Where was the gun-rail officer? He must’ve been covering another section of the cellblock. West Block, the prison’s semi-honor unit, was reserved for “good guy” inmates. I knew you couldn’t count on that. Last year, a prisoner on lifer’s row had been stabbed so many times that his blood surged past the cell door, marking the concrete walkway with the bright evidence of murder. Not long after, a female counselor was raped in her office, forced to the ground before she could sound the alarm, her assailant unconcerned that she would identify him later. I still remember her blood-drained face, her trembling hands as she sat in the courtroom during the preliminary hearing, eyes darting toward the inmate who’d attacked her, robbed her of confidence but not her determination. At least the counselor could name her rapist, unlike the female cook who’d been knocked out, dragged into a storage room, and gang-raped, later found bloodied and half conscious by a coworker.
I got lucky with the blond stalker. Glancing right, I’d rushed past him, sensing he’d be unlikely to seize me if I moved swiftly. The strategy worked.
After that, I’d pulled his central file—the stalker was in for attempted rape, kidnapping, and an assortment of lesser charges. He’d burst into a massage parlor, taken one of the women hostage at knifepoint, forced her into a vacant room, and attempted penetration but was unable to achieve an erection.
Statistics indicate that one out of six women will be the victim of rape or attempted rape in her lifetime. Would I end up as a victim too? I had friends who’d been raped.
Nellie and I were in our early thirties; we both worked at the prison, had become friends.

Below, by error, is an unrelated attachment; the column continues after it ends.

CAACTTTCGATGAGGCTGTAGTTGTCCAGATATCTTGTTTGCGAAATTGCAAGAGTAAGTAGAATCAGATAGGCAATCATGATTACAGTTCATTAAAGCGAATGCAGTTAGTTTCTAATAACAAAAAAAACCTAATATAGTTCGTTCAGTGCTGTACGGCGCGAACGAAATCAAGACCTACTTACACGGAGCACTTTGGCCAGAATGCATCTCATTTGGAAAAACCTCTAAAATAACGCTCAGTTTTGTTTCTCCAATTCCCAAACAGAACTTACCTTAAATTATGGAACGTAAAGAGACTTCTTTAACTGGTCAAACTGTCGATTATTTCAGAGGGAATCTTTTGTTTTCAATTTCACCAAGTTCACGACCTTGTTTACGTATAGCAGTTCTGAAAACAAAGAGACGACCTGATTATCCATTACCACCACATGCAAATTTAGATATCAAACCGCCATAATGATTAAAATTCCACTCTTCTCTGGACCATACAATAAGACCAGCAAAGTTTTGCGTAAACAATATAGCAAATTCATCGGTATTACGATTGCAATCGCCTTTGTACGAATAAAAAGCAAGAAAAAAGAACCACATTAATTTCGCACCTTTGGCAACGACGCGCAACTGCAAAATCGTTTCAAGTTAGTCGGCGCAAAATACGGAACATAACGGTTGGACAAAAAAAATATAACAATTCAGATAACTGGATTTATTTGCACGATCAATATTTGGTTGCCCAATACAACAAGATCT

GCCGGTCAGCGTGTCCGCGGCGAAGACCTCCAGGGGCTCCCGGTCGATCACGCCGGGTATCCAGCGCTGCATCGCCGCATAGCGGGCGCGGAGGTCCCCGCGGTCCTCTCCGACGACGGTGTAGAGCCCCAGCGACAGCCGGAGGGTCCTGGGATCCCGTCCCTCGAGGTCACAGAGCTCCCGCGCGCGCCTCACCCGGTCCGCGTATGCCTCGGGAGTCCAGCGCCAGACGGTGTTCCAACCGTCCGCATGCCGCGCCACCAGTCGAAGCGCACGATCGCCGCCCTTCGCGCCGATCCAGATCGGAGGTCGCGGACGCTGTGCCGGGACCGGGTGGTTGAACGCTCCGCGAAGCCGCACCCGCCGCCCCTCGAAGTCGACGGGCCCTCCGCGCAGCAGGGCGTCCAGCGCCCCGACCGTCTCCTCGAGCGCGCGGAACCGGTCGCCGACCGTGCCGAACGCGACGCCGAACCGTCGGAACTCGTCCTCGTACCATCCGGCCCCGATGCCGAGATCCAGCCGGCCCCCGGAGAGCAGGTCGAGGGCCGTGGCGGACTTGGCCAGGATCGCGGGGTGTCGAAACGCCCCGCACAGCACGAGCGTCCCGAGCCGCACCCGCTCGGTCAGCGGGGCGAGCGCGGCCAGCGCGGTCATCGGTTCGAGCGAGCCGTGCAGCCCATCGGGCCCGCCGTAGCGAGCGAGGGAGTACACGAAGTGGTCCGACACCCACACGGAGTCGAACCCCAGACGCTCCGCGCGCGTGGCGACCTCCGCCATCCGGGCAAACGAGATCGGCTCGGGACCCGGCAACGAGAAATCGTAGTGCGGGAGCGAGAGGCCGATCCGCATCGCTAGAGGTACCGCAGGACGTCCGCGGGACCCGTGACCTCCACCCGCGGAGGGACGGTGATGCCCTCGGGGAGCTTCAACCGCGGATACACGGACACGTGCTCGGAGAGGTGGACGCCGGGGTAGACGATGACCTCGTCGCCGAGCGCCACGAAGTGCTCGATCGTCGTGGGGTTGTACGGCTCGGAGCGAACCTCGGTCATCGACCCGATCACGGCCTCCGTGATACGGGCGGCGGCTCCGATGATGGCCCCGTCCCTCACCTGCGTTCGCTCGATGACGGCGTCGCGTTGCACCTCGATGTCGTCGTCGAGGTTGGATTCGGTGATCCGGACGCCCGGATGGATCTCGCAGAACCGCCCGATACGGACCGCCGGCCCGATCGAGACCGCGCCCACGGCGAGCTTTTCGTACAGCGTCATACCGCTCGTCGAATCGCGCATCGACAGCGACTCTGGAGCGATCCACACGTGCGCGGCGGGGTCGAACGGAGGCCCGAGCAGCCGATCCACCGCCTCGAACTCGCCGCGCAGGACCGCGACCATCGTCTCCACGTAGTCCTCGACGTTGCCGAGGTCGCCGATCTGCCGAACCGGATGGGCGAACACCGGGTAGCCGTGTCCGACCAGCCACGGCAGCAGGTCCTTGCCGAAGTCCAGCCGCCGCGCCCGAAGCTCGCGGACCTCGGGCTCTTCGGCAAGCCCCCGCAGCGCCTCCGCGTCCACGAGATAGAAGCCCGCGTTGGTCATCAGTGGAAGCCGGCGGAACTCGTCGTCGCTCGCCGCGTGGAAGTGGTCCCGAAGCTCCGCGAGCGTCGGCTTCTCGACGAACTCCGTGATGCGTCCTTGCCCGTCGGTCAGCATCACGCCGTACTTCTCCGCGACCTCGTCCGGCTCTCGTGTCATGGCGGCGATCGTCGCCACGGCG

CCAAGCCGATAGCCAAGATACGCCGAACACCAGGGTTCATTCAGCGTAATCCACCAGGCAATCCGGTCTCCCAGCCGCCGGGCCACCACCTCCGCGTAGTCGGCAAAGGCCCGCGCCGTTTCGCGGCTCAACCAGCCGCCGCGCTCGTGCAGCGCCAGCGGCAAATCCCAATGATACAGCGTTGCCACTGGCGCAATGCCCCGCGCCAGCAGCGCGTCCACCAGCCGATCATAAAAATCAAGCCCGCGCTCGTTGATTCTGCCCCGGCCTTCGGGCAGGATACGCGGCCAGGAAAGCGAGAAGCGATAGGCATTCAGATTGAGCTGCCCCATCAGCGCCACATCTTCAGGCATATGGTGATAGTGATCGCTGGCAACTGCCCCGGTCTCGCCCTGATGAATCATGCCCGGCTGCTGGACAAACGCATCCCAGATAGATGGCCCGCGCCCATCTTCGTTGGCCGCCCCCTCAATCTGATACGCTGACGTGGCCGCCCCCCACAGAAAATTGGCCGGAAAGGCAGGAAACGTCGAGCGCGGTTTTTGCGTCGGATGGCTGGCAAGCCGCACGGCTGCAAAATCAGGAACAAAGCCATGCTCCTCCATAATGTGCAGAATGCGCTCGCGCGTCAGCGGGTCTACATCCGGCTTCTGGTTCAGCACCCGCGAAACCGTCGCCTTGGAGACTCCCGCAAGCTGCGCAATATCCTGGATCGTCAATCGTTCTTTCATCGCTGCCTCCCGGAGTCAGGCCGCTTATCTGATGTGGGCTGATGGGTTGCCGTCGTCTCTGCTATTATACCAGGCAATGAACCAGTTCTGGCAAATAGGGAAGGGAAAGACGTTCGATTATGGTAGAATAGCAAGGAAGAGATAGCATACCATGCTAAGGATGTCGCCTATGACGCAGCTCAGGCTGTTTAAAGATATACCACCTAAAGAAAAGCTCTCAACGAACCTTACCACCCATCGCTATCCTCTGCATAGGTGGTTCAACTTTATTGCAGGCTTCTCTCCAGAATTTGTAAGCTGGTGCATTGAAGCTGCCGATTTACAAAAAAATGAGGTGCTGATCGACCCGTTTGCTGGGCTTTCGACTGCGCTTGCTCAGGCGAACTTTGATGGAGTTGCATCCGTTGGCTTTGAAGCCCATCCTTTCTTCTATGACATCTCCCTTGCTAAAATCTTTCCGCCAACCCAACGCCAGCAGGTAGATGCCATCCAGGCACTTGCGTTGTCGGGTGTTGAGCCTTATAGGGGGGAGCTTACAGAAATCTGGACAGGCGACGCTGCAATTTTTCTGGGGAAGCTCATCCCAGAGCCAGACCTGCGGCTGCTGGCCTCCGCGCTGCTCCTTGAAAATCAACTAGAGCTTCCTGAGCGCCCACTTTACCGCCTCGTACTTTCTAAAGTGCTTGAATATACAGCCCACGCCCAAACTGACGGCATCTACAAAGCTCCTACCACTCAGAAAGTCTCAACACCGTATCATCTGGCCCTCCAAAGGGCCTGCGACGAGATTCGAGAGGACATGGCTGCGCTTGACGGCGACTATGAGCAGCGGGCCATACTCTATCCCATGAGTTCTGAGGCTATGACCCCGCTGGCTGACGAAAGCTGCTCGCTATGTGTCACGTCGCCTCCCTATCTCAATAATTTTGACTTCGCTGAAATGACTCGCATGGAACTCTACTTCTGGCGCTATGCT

I’d been spilling details of an abusive relationship with my boyfriend Eric. “We were arguing. Then he slapped me.” Just like my dad did when I’d sassed him as a teen. Full across the face—the sting disappearing well before the shock faded. Mom blamed me, had said, “You shouldn’t have provoked your father.”
I stared out the window. “I don’t know why I stay with Eric.”
Nellie nodded, leaned forward. “I haven’t told anyone about this but…”
We didn’t normally share secrets. Was it about her boyfriend?
“Last year, before I met Maury, a neighbor came by.” She crossed her arms over her chest, shivering. “I was wearing a low-cut sundress. We were talking…sitting on the couch…” Nellie hesitated. “Then without saying a word, he picked me up, carried me to the bedroom, and had sex with me.”
Sex? I wanted to grab her shoulders and yell, “He raped you, for God’s sake.” Instead, I asked if the neighbor had been arrested, imagining him being dragged to a cop car in handcuffs.
“Oh no, I didn’t report it.”
“I was wearing a revealing dress. I guess he just couldn’t help himself.”
Why was Nellie buying into the myth of uncontrollable male lust—that she was at fault because of her outfit? Only later did I learn that many women never report “date rape” or a sexual assault by an acquaintance. Who’d believe it wasn’t consensual?
Even more surprising was what my friend Wendy told me. I’d just finished a street-fighting course for women—Model Mugging—where we’d learned to defend ourselves against a fully padded “assailant.” Wendy attended the graduation—each student was “attacked” and fought back to the loud cheers of our guests. “Hit him in the groin.” “Kick, keep kicking.”
Maybe I was too confident—thinking I was tough—could take on an assailant.